It’s time Washingtonians ended the presidential primary charade. After all, why spend $11.5 million leading voters into thinking they’re participating in the 2016 presidential nominating process when they’re not?
In 1989, the Washington Legislature accepted Initiative 99. This measure was intended to have major party nominees selected through a primary election rather than caucuses.
Not once since I-99 passed has the plan to have delegates selected by the primary election rather than caucuses worked as it was intended. Instead, the parties have benefited from the creation of what amounts to a tax-funded poll requiring party registration. They use the lists generated for fund-raising and campaigning purposes, all the while largely ignoring the results.
With the exception of Republicans apportioning a minority of their delegates based on the primary, neither party has ever truly held up their end of the bargain of allocating delegates according to the taxpayer funded election results.
In the most recent presidential election, 2012, similar to 2004, there was no vote at all; the token primaries were suspended to save money, a wise decision that should be repeated in 2016.
As then-Gov. Gary Locke said in 2004: ''It's senseless to waste taxpayer money on an election that serves no practical purpose … It is wasteful, irresponsible and indefensible to go ahead with the primary.”
Washington’s presidential primaries are a fraudulent waste of taxpayer money. Please join me in telling our elected representatives, “We’re not interested in spending $11.5 million to generate lists for political party insiders. Please repeal I-99 and stop using our taxes to mislead the public.”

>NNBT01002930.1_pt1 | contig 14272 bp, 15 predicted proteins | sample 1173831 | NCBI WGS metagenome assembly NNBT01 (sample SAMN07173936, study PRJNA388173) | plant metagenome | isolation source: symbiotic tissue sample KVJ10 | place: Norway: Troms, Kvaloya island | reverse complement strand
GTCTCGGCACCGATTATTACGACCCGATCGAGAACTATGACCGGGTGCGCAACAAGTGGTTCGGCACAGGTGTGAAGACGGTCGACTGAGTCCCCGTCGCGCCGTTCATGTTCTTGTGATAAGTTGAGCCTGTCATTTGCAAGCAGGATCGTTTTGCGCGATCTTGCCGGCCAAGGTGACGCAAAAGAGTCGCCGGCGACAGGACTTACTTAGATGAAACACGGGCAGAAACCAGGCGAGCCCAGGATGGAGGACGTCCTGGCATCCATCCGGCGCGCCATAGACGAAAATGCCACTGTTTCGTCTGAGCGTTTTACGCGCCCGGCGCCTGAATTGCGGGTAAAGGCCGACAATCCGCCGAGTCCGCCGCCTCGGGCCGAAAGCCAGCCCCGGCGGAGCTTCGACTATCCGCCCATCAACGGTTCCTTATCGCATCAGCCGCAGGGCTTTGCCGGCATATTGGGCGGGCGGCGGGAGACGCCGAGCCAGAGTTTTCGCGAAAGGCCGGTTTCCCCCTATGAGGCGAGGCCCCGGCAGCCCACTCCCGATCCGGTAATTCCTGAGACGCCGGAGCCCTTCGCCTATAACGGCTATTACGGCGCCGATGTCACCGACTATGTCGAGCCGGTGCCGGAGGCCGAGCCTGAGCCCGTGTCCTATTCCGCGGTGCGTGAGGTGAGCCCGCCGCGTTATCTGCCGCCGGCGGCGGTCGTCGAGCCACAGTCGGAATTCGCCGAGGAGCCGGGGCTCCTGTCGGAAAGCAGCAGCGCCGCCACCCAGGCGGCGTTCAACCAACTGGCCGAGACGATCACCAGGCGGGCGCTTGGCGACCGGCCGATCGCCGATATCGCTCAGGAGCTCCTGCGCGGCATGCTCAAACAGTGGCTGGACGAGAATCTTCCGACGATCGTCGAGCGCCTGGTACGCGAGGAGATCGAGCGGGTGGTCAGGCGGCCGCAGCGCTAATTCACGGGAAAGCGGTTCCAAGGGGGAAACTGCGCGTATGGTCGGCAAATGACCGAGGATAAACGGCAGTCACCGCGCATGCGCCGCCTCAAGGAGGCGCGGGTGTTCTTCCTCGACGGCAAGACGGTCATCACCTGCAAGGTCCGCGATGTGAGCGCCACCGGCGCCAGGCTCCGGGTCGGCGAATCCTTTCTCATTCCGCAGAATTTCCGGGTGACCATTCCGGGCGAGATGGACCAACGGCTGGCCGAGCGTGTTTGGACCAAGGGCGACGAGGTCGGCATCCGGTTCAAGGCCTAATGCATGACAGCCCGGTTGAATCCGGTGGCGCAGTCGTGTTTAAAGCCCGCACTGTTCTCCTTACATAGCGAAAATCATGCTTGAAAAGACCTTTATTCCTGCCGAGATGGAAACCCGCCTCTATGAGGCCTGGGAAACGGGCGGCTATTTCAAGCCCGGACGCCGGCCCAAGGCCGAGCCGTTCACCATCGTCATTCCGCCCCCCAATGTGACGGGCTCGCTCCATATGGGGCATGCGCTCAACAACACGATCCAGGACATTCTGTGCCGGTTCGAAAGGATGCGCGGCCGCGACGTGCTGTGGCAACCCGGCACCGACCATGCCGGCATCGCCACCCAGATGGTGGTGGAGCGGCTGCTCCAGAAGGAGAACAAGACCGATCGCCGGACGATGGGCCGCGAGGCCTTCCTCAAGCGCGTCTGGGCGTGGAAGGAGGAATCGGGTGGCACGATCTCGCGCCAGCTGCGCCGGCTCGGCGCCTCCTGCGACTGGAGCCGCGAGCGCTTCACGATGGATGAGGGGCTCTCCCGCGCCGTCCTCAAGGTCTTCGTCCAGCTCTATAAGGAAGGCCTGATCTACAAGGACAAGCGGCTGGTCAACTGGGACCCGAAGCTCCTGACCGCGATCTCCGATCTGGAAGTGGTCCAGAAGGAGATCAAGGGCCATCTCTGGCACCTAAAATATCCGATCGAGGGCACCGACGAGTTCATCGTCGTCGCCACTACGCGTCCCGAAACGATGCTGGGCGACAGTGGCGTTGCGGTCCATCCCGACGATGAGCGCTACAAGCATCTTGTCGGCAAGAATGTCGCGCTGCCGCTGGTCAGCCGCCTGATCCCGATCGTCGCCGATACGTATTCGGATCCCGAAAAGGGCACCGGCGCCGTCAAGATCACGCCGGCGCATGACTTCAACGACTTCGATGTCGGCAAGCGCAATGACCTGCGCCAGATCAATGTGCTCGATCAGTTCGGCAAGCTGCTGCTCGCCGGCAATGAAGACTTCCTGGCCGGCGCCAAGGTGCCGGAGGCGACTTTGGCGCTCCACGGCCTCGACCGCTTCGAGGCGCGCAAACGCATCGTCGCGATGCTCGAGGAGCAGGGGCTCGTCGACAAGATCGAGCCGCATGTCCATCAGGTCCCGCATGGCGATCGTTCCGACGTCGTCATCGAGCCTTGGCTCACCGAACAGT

Recently the state Republican Party voted for the first time, to bind all of its delegates to vote at the national convention based on the outcome of the primary.
On the surface this might sound good. It’s not.
This election only affects the outcome for one party’s nominee. It is perfectly legal to caucus with one political party, and vote for a candidate from the other one.
It is both legal – and for Democrats, only rational – to caucus for a candidate of their party, then vote on the ballot to influence the Republican Party’s nominee.
Say what you will about the Democrats’ choice to ignore the popular vote and continue using the caucus process as they always have, knowing that, it defies logic for Republicans to choose to bind their delegates to the primary.
If you want your vote to count in 2016, your only option is voting Republican. If you're a Democrat, this probably means voting for the candidate you think would be easiest for your preferred Democratic candidate to defeat.
Matthew Hayward is a Thurston County Republican precinct committee officer and former political director for the county Republican Party.